Gymnasium equipped with weights and floor mats for use for circuit training sessions and for stretching.
The home team from your club who are running the course are very important. Consider all the different tasks that will be needed in order to run your course. I have made a list of the range of skills you may need. Write names of people against skills you know they have as you draw up an ideal team to run the course.
– Cooking / catering / buying food
– Cleaning up
– Launch drivers
– Promotion and marketing
– Finance – budget / payments received / purchases
Running a course safely so that nothing untoward happens is of primary importance. Every UK rowing club has a “Safety Officer” and it is their job to keep abreast of good practice in all aspects of safety and advise the Captain and Committee on how to implement best practice for the club.
Speak to them and show them the risk assessment you have completed. Check there is nothing you have overlooked.
Some things to consider:
• Give all coaches a ‘crib sheet’ including phone numbers of local police and doctors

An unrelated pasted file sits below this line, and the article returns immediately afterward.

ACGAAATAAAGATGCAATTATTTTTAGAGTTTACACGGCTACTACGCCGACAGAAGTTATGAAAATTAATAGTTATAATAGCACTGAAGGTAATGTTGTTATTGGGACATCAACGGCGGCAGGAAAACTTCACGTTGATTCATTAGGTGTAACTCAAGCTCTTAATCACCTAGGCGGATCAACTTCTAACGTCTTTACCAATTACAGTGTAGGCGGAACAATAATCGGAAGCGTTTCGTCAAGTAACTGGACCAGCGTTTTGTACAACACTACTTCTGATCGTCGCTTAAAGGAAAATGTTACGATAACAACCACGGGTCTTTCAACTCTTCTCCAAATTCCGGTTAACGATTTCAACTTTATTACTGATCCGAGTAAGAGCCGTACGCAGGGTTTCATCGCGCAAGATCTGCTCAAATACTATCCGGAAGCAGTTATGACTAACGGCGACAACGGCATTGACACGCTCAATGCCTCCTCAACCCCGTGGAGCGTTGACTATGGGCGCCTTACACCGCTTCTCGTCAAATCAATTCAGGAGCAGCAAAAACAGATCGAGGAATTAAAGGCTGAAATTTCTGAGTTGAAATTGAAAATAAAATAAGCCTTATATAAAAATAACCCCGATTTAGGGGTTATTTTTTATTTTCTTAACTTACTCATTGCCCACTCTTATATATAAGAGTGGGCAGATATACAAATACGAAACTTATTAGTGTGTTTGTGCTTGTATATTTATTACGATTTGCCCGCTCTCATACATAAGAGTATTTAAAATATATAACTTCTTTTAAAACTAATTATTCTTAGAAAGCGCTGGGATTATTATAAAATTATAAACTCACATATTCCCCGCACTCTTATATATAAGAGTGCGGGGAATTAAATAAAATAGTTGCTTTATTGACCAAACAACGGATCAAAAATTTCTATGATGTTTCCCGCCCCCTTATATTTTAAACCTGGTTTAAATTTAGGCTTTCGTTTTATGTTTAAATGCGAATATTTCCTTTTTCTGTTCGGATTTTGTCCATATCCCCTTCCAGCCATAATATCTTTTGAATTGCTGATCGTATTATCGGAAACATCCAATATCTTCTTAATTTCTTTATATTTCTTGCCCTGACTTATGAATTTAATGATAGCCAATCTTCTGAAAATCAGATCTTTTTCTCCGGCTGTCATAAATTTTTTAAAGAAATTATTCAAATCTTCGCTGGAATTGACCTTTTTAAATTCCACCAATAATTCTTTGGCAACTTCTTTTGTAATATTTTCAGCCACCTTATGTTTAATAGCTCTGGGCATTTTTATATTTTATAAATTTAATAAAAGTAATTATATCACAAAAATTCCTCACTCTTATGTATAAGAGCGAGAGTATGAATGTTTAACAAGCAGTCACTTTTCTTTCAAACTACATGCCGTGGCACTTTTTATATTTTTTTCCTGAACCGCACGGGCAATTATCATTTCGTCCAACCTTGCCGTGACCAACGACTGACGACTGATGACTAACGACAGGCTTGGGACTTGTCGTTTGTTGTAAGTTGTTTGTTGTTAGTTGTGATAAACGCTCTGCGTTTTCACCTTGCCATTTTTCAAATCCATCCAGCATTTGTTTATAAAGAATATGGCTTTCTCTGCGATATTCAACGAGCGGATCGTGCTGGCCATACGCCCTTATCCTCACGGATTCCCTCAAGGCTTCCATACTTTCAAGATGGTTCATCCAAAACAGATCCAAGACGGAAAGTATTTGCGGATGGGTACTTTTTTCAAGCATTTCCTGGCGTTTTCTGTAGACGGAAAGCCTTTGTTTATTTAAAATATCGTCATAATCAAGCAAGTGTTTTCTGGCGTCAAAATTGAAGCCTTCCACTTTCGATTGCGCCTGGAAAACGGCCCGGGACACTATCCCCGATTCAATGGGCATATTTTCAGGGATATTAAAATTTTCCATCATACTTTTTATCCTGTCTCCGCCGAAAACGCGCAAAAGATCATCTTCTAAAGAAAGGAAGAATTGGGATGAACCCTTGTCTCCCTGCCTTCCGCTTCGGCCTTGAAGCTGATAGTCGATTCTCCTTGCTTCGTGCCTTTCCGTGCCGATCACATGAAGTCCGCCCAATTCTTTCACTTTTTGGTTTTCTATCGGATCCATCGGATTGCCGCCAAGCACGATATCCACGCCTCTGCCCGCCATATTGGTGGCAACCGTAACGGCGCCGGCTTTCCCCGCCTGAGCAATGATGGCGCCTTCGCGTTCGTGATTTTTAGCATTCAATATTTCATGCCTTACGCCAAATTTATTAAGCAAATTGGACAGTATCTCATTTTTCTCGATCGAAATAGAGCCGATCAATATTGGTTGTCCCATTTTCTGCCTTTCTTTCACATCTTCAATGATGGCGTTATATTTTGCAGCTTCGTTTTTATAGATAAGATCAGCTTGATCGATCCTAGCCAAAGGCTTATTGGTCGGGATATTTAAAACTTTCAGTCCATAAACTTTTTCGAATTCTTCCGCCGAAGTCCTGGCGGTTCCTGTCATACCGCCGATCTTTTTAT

• Check throw lines work in advance and coaches can use them
• Find and test life jackets (especially if participants are wearing them because they can’t swim)
• Write a safety briefing to give to athletes on day one
• Draft a safety statement for athletes to sign that they understand the risks
• Can all your participants swim 100m in their clothes?
11. Child Protection
Best practice states that coaches who teach children should be Police-assessed and have passed a Child Protection Safety Certificate. [Link to website]. Each rowing club in the UK has a Child Protection Officer who can advise you on the state of the law and which club coaches are approved to teach children.
This certification takes time to acquire and so apply well in advance if you need to certify new coaches.
However, the children you may be teaching to scull / row may not yet be members of your club and covered by the Child Protection certification. Therefore, as a temporary “work-round” you can sign them up as club members for the duration of the course. This has the benefit of enabling all attendees (adults and children) to be covered by club insurance while using your equipment and also ensuring that child protection certification legally covers them as club members.
On day one of the course, get parents of juniors to sign a Parental Consent form for their child to attend the course and become a member of your club. This could also contain statements about their ability to swim 100m in their clothes, any disabilities or diseases the child has and understanding that the child may fall in the river.
Sorry to labour this point – but in this day and age it is important that your club doesn’t become vulnerable to accusations of laxity in either safety or child protection. That’s the way it is.